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Your doctor may instruct you to complete a physical examination and a psychological evaluation. After discussing your symptoms, your psychological examination will prompt you to talk about the following:
- Situations you find stressful
- Situations you normally try to avoid
- Relationship issues
- Your family history
- Drugs or alcohol habits and/or abuse
What treatment is available for panic attacks?
There are two main treatments for panic attacks: psychotherapy and medication. These treatments can help towards reducing the frequency and intensity of panic attacks happening, as well as improve your overall daily functionality.
However, it is up to your doctor to determine whether one, both or neither of these treatments is suitable for you. As such, the treatment you are offered can depend on factors such as the severity of your condition as well as your medical history.
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More often than not, the first course of treatment for panic attacks is psychotherapy. This method aims to help you understand the cause of your panic attacks and learn how to cope with them. Cognitive behavior therapy (CBT) is one form of psychotherapy, and is often the most recommended option for this type of issue. As a general rule, CBT allows you to learn that panic attacks are not dangerous, despite what you may feel while experiencing them. A therapist will also work with you to regularly recreate your panic attack symptoms in a safe manner. Studies show that, after realizing that panic attacks are not threatening, they tend to occur less regularly and feel less intense. Hopefully, with continued psychotherapy, panic attacks can stop altogether for a patient. For some individuals, symptoms are decreased significantly or even disappear within several weeks. For others, however, it may take several months.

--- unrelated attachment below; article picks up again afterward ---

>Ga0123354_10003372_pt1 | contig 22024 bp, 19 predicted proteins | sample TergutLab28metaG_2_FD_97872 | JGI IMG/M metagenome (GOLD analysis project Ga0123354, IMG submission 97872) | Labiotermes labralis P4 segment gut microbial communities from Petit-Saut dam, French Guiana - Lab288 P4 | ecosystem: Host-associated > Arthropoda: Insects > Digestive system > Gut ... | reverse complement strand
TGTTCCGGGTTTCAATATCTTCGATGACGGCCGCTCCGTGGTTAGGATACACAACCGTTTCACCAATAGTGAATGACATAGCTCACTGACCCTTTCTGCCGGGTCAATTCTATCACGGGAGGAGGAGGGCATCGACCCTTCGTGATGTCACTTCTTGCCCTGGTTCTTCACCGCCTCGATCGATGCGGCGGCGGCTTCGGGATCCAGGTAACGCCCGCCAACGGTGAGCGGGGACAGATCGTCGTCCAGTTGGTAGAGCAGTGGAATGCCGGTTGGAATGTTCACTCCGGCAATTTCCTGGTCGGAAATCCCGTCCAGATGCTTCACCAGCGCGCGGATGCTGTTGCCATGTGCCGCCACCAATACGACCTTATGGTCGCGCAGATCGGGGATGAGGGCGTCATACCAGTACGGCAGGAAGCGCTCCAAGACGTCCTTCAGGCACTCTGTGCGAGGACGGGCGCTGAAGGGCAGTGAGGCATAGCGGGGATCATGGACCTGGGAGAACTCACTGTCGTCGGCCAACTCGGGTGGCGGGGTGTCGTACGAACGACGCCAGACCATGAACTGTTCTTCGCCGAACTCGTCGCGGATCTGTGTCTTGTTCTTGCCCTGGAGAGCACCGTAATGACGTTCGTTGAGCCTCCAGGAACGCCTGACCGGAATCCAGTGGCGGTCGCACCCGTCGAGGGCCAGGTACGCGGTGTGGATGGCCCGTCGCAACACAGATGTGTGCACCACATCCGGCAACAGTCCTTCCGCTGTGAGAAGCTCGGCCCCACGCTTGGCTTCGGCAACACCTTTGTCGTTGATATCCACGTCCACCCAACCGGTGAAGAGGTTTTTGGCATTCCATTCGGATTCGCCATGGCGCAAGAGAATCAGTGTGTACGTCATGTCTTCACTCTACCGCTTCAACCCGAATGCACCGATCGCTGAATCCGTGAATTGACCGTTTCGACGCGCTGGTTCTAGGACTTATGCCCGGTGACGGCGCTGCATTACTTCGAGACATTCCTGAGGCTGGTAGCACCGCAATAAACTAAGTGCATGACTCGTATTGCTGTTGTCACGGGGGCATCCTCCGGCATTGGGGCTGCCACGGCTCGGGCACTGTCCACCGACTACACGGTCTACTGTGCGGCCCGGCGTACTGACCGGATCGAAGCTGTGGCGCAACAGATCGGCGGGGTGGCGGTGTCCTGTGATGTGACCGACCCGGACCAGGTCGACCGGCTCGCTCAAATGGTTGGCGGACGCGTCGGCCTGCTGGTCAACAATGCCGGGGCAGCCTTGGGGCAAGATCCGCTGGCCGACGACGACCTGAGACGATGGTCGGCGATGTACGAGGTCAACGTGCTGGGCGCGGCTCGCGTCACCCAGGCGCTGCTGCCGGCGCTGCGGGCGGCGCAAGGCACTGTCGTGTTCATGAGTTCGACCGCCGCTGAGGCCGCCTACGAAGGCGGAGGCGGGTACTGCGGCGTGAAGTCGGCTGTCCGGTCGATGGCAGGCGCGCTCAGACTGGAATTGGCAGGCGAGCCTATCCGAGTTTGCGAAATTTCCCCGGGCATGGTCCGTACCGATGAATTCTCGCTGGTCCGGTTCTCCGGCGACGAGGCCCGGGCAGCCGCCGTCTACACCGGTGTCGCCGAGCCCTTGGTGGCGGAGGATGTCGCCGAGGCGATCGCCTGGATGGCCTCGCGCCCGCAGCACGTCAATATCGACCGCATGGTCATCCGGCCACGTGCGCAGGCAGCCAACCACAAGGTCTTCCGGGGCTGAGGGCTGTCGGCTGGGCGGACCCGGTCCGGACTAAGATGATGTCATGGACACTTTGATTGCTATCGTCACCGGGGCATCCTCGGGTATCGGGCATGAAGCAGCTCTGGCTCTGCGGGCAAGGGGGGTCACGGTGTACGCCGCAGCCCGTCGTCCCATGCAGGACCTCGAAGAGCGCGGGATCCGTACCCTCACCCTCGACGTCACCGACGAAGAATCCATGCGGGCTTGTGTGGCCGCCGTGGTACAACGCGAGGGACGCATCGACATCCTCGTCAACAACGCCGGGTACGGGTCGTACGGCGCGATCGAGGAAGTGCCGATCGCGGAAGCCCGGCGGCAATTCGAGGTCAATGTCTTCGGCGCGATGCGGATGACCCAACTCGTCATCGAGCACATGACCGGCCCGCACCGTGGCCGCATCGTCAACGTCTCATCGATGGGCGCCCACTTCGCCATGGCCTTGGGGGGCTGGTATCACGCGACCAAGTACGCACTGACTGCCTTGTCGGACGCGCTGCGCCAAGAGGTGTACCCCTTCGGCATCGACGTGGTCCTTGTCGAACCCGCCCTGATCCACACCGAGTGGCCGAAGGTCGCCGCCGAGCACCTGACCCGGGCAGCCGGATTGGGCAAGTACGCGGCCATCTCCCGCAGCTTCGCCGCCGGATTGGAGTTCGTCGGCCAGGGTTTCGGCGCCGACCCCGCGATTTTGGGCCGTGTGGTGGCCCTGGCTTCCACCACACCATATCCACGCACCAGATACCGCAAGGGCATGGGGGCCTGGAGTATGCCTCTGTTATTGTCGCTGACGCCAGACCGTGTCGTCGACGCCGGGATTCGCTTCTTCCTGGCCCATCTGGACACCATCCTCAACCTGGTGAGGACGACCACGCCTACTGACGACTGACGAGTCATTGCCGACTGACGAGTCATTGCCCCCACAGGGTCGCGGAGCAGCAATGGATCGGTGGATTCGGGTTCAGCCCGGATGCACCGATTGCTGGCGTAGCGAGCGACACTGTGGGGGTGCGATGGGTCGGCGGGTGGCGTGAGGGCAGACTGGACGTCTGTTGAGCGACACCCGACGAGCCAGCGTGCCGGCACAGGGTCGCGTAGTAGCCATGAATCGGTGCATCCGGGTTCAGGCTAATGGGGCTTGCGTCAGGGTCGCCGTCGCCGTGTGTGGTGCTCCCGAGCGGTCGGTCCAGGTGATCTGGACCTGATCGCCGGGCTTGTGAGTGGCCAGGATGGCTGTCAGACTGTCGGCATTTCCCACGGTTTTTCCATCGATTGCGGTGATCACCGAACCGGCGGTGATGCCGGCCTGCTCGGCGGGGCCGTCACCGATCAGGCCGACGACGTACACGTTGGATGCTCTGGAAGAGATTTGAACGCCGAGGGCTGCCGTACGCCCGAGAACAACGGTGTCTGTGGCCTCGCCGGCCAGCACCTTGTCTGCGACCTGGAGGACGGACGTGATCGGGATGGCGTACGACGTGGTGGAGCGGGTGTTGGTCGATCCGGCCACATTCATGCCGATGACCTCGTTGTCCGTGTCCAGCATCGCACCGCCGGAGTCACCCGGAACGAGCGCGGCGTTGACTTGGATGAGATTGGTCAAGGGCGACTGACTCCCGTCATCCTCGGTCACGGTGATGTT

Furthermore, medications can also serve as effective forms of treatment. In most cases, medication can help to reduce and manage your symptoms. Overall, there are several types of medications that are prescribed for panic attacks, such as:
- Selective serotonin reuptake inhibitors – These antidepressants are usually the first type of medication prescribed for patients who regularly experience panic attacks.
- Serotonin and norepinephrine reuptake inhibitors – These other types of antidepressants are effective in reducing panic attacks.
- Benzodiazepines – These sedatives act as depressants for your nervous system. However, they can become addictive, and thus are typically only used for a short period of time. In general, these medications are not recommended for individuals with a history of alcohol or substance abuse.
In any case, you are able to take certain measures to help ease your panic attacks. For instance, going to a support group and sharing your problems with others can help you to deal with your panic attacks. Generally, it is also advisable for you to avoid tobacco, coffee, alcohol and any recreational drugs, as these can make panic attacks feel much worse. Moreover, there are relaxation techniques that can be implemented to help you, such as yoga and breathing exercises. These activities, which involve relaxing your muscles and breathing deeply, can do wonders to help you overcome your panic attacks.